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In the previous report (Zhang and Claerbout, 2010), we introduced the spiking deconvolution problem using the hybrid norm solver (Claerbout, 2009a). Synthetic examples (Zhang and Claerbout, 2010) showed that given a minimum-phase wavelet, it retrieved the sparse reflectivity model almost perfectly even with a reflection series that is far from white, while conventional L2 deconvolution did a poor job. However, if the assumption of a minimum-phase wavelet was removed, the hybrid norm spiking deconvolution failed quickly and gave a poor result similar to the conventional L2 deconvolution.

In this paper, we still rely on the hybrid norm solver to retrieve the sparse model, but we use a slightly more complex formulation that avoids the minimum-phase wavelet constraint.

We start by realizing that any (mixed-phase) wavelet $ C(Z)$ can be decomposed into a minimum-phase part $ A(Z)$ and a maximum-phase part $ B(1/Z)$ plus a certain time shift:

$\displaystyle C(Z)=A(Z)B(1/Z)Z^{k},$ (1)

where $ B(Z)$ is also a minimum-phase wavelet (therefore $ B(1/Z)Z^k$ is a maximum-phase wavelet) and the exponent $ k$ is the order of $ B(Z)$ . This $ Z^{k}$ term makes the wavelet $ C(Z)$ causal. In the time domain, (1) can be written as

$\displaystyle c = a*b^r*\delta(n-k),$ (2)

where $ b^r$ stands for the time reverse of series $ b$ .

Our original spiking deconvolution can find only a minimum-phase wavelet which has the same spectrum of real wavelet $ c$ . It can be defined as an inverse problem as follows:

$\displaystyle [d]f_c = r,$ (3)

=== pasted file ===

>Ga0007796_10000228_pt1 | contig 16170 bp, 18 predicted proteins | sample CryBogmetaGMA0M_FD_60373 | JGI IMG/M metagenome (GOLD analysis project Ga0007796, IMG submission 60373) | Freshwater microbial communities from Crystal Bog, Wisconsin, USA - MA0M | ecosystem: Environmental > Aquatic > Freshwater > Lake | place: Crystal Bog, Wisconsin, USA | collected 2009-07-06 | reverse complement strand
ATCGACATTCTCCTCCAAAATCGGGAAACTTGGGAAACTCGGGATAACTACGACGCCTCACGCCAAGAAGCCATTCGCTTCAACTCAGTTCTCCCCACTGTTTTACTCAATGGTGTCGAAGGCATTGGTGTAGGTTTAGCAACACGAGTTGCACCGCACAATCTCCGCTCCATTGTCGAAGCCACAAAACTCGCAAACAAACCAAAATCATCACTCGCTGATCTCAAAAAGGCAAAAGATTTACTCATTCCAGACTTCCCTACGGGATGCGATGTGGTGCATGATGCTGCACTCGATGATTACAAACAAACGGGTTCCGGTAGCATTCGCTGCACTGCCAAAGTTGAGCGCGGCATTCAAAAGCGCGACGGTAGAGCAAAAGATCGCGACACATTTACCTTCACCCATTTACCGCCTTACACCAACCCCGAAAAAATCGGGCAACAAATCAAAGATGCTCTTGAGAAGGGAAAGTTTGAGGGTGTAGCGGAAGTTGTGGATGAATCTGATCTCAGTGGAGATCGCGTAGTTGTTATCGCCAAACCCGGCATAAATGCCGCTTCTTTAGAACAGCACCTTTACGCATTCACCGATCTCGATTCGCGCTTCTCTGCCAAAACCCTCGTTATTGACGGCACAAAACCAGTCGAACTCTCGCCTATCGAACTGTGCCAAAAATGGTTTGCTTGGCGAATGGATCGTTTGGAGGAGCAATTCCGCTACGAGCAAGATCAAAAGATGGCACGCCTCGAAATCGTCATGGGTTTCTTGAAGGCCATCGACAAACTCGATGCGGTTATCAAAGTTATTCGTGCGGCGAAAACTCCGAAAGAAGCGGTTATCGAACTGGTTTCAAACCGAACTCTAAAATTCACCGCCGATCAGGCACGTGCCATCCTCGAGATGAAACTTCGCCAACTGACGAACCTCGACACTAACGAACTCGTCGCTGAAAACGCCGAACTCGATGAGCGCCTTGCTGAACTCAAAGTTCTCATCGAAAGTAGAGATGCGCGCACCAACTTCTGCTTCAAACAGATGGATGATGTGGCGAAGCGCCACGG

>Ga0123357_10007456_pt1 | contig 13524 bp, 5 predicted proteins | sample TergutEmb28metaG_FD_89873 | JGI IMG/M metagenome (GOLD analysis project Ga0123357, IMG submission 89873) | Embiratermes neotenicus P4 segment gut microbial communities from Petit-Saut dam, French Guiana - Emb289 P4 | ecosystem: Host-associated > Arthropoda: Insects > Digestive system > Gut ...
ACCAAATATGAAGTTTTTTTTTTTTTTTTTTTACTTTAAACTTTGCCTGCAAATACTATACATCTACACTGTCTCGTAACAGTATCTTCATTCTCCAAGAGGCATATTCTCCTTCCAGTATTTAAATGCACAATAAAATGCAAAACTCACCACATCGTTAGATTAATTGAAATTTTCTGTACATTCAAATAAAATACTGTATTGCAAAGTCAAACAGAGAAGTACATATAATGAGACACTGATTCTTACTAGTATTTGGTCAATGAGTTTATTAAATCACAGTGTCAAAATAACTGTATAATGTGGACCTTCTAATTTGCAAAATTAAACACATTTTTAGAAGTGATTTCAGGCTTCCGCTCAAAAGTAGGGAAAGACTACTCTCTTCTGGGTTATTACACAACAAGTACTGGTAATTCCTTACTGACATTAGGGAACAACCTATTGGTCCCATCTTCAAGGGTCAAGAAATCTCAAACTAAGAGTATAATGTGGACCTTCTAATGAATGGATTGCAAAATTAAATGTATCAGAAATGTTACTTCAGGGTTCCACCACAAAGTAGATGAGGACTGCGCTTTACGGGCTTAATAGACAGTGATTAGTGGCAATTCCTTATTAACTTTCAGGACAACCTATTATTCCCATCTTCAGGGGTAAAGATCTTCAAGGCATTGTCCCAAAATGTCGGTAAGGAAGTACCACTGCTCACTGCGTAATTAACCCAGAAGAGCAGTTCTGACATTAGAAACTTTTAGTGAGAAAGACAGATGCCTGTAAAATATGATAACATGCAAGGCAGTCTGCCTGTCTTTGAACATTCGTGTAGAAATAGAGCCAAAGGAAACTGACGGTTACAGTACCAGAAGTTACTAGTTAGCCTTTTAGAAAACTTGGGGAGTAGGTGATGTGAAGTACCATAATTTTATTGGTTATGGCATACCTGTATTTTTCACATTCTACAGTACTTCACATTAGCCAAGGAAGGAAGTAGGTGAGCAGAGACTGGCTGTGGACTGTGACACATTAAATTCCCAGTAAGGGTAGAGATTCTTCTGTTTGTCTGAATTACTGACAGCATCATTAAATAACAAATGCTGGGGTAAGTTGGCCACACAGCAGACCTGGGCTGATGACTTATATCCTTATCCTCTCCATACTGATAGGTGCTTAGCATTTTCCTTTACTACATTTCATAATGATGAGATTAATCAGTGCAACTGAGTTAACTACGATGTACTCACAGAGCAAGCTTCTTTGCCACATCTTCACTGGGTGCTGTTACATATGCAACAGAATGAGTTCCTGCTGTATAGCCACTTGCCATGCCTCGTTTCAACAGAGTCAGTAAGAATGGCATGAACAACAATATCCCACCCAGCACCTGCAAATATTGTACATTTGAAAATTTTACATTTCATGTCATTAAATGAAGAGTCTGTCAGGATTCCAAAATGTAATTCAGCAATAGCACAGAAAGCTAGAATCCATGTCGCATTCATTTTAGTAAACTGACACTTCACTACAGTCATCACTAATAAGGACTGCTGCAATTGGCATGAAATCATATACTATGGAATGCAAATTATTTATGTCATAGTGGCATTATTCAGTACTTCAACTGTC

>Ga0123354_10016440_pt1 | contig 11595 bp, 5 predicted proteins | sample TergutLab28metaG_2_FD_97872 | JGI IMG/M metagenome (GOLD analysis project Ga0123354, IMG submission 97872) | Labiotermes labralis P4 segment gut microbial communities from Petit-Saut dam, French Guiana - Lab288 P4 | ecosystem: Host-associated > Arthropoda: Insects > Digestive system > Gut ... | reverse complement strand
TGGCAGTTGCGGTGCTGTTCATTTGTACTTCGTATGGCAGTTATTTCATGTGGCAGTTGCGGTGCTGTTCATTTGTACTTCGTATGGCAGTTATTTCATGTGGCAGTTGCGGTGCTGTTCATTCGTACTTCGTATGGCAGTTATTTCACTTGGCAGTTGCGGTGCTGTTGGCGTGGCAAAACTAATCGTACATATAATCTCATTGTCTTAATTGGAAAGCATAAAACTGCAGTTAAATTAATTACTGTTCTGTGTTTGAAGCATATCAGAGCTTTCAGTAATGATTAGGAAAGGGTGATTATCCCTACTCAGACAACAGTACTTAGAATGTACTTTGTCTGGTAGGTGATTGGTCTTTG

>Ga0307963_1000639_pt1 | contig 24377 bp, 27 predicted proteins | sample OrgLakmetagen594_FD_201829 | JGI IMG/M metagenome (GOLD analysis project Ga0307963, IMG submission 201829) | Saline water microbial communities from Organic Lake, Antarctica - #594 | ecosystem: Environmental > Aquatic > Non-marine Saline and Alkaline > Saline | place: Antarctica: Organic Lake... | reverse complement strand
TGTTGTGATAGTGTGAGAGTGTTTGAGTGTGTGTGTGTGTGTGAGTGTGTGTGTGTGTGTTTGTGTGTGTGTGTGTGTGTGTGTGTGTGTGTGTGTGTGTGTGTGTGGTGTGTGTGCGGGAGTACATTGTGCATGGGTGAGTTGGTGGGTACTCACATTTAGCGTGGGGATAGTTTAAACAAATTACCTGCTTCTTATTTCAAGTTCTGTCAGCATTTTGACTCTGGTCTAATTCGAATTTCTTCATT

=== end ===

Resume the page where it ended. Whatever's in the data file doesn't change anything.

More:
where $ [d]$ is the data convolution operator, and $ f_c$ is the unknown filter. In this formulation, the filter is the only unknown, the hybrid norm is applied on the residual term $ r$ to enforce the sparseness constraint. In theory, the residual $ r$ itself is the reflectivity model. Such a method requires the wavelet in the data to be minimum-phase because only a minimum-phase wavelet has a causal stable inverse.

The following bidirectional deconvolution formulation utilizes a pair of conventional deconvolutions, trying to invert components $ a$ and $ b$ separately:

\begin{displaymath}\begin{array}{l} \left[(d*f_b^r) \right] f_a = r_{a}, \\ \left[(d*f_a)^r \right] f_b = r_{b}, \end{array}\end{displaymath} (4)

in which $ f_a$ and $ f_b$ are the corresponding filters that corresponds to the inverses of $ a$ and $ b$ denoted above, the superscript $ r$ means time-reverse. The operator in each equation is the convolution operator. Again the hybrid norm is applied to $ r_a$ and $ r_b$ , and the reflectivity model is simply $ r_{a}$ plus a time shift. Notice that this is a non-linear inversion, since the operator itself depends on the unknown $ f_a$ and $ f_b$ . In practice we have to solve these two inversions alternately and therefore iteratively.

To understand the meaning of (4), let

$\displaystyle d = m * c = m*a*b^r*\delta(n-k),$ (5)

where m is the reflectivity model and the $ \delta$ term is just a time shift. Assume $ f_a$ and $ f_b$ are perfectly known in the operators (which is not true in reality), i.e.

$\displaystyle f_a*a = \delta(n), f_b*b=\delta(n)

Substituting (5) into (4), since

$\displaystyle d*f_b^r$ $\displaystyle =$ $\displaystyle m*\delta(n-k)*a,$ (6)
$\displaystyle (d*f_a)^r$ $\displaystyle =$ $\displaystyle (m*b^r*\delta(n-k))^r = m^r*\delta(n+k)*b,$ (7)

we have

\begin{displaymath}\begin{array}{l} \left[(m*\delta(n-k))*a \right] f_a = r_{a}, \\ \left[(m^r*\delta(n+k))*b \right] f_b = r_{b}. \end{array}\end{displaymath} (8)

From (8) it is easier to see what is behind the bidirectional deconvolution formulation (4): It tries to separate the two parts of the wavelet, turning each one into a traditional deconvolution problem in which the wavelet ($ a,b$ ) is always minimum-phase.

As with all non-linear estimation, iteration is required. Convergence is assured if the starting solution is close enough. We expect the traditional PEF for $ a$ and an impulse function for $ b$ to be a pretty good first guess. The following section shows several examples (complexity varies from low to high) illustrating the effectiveness and limitations of the method.

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Next: Data Examples Up: Zhang and Claerbout: Hybrid Previous: Zhang and Claerbout: Hybrid